Spanish conquistador Francisco Pizarro was born in circa 1476 in Trujillo, Spain, which at that time a poverty-stricken area. His father, Captain Gonzalo, was a poor farmer and his mother, Francisca González, was of humble heritage. As a young man, Pizarro heard tales of the New World and was drawn into a lust for adventure and fortune. He accompanied Spanish explorer Alonzo de Ojeda in 1510 on a voyage to Urabá, Colombia, and though the expedition was unsuccessful, Pizarro had proven that he could be depended on in a bind. Here are his accomplishments:
1. He Was One Of The Two People Who Discovered The Pacific Ocean.
Pizarro joined conquistador Vasco Núñez de Balboa in 1513 in his journey to the South Sea across the Isthmus of Panama. During this voyage, they discovered what we now know as the Pacific Ocean, though Balboa was allegedly spying it first, therefore was credited with the ocean’s first discovery by Europeans. Ironically, Pizarro arrested Balboa later under the orders of Pedro Arias de Ávila, who was a known tyrant and rival of Balboa. Afterwards, Pizarro stayed for some time in Panama, where he served as mayor of Panama City, was awarded an estate and amassed a small fortune.
2. He Conquered Peru.
Pizarro went back to Spain in 1528, when Emperor Charles V gave him a commission. Pizarro was ordered to conquer the southern territory and establish a new province under Spain there. So in 1532, Pizarro was accompanied by his brothers and overthrew the Inca leader, Atahualpa, to conquer Peru. 3 years later, he founded the capital city of Lima.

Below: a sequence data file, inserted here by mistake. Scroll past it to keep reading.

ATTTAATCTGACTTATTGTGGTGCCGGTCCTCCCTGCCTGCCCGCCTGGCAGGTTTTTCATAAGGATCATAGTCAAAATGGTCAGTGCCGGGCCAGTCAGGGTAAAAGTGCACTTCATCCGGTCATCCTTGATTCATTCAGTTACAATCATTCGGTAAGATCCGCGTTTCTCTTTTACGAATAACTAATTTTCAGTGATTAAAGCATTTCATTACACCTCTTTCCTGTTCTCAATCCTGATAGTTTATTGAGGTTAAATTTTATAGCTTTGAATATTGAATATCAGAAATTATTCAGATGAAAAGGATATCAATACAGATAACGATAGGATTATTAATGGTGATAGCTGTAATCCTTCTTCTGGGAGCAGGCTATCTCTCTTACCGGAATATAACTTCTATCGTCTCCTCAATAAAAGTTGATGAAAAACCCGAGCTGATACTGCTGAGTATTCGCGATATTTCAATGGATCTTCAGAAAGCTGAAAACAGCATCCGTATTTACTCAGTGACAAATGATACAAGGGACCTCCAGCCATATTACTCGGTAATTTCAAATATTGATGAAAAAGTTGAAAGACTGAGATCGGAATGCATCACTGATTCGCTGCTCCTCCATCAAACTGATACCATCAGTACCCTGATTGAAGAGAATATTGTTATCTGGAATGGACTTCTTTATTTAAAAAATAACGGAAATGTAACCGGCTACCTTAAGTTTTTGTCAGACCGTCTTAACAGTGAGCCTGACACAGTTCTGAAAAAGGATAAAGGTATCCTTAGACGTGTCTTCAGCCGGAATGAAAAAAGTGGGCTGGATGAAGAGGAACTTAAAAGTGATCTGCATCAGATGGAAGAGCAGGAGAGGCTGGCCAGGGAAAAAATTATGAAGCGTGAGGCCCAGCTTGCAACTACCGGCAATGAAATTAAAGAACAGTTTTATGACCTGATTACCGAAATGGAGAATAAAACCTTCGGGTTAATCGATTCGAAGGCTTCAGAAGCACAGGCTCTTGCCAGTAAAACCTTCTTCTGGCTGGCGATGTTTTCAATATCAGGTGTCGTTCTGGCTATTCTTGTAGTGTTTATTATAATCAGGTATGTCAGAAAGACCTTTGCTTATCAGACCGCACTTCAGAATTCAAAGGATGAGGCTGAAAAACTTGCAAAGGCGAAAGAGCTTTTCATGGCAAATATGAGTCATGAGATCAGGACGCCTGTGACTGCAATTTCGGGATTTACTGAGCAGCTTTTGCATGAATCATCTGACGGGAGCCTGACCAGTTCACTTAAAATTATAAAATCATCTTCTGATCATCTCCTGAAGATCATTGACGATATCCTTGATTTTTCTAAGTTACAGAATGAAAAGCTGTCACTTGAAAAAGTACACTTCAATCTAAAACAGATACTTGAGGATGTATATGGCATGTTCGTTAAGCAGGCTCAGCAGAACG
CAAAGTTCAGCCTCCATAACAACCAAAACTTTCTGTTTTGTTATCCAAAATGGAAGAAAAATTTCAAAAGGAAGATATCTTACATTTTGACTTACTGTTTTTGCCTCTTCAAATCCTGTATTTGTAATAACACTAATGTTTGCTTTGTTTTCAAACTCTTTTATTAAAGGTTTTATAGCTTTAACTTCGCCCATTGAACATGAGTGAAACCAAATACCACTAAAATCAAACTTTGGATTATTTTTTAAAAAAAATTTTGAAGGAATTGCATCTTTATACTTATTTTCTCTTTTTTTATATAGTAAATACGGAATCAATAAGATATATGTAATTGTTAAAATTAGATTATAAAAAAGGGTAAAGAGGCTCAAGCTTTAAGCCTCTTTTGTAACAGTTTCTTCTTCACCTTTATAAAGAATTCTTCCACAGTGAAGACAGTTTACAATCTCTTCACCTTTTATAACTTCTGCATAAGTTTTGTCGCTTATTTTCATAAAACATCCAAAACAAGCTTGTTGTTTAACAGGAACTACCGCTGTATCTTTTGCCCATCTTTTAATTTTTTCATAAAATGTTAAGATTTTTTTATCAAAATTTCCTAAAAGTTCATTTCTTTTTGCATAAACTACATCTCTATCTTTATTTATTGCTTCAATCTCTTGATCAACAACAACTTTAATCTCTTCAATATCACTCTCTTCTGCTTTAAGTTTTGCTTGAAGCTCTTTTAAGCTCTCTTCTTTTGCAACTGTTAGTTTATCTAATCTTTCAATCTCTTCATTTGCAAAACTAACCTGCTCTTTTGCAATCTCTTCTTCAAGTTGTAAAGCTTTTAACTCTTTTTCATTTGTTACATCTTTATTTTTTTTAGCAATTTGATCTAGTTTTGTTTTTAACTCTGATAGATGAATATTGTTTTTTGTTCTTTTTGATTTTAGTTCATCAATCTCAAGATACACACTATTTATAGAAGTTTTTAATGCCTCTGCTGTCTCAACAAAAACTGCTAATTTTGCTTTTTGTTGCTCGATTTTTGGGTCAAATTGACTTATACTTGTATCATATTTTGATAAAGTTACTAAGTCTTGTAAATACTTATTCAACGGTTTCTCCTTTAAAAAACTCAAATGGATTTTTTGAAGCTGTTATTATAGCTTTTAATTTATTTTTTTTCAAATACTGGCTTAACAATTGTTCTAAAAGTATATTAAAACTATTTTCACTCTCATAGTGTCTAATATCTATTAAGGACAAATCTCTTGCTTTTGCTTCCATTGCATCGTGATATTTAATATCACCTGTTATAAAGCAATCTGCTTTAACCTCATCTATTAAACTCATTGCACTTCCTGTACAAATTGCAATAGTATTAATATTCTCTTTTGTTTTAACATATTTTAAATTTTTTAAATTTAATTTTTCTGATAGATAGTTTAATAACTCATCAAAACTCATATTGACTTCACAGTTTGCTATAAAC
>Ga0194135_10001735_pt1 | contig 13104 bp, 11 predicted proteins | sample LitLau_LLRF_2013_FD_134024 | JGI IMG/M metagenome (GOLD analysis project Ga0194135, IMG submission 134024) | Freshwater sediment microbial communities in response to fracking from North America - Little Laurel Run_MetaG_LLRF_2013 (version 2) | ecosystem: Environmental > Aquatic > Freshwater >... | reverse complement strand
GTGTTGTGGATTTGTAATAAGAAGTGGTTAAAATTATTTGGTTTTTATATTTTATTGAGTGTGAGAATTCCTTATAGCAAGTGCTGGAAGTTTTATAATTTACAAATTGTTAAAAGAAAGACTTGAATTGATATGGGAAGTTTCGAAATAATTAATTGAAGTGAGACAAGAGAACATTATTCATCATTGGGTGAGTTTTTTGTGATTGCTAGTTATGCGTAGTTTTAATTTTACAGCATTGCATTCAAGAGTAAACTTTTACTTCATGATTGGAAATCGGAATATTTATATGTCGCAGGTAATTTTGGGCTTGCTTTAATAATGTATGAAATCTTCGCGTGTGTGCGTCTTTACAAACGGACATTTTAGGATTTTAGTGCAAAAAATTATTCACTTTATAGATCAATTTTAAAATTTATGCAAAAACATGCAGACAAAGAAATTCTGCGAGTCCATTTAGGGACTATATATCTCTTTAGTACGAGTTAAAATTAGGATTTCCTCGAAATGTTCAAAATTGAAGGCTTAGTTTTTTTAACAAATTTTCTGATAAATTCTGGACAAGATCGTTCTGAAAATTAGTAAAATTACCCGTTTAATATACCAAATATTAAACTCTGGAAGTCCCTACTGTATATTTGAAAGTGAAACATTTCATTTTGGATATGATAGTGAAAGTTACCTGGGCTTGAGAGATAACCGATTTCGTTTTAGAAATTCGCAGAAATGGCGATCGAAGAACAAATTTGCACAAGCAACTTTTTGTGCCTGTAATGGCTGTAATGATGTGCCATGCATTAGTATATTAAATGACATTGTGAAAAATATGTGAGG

3. He Converted The Incans To Christianity.
Pizarro’s primary purpose in life was to obtain riches for himself, since he was born into a poor family, but he also seeks to convert the Incans to Christianity. Like many Spaniards in this era, Pizarro was on a mission to persuade people to follow his religion. Though he ordered the killing of thousands of Incans, he worked the ones that were left and converted them to Christianity. His poor origins also became a huge cause of his motive and objective of his voyage, as he had never experienced having riches. This is also the main reason why he avoided the Panama governor’s orders. Pizarro was really determined to go and conquer the Incans with or without approval.
4. His Conquest Of Peru Allowed For An Expansion Of The Spanish Colony In South America.
Pizarro was successful in establishing colonization in Peru by sending Spanish people to Lima, where he made settlements after he conquered the Incans. The Andes Mountains had provided Pizarro and his men with gold and silver to exchange with other countries and get material to construct houses and other settlements. The settlements had expanded, as other explorers from Spain conquered nearby areas, which worked together and became one. This is why there are so many Spaniards in South America today.
However, Pizarro was killed by one of the men of Diego de Almagro, his former partner turned enemy. Though he was cruel and greedy, Pizarro live a life that helped open the door for other discoveries on the American continents.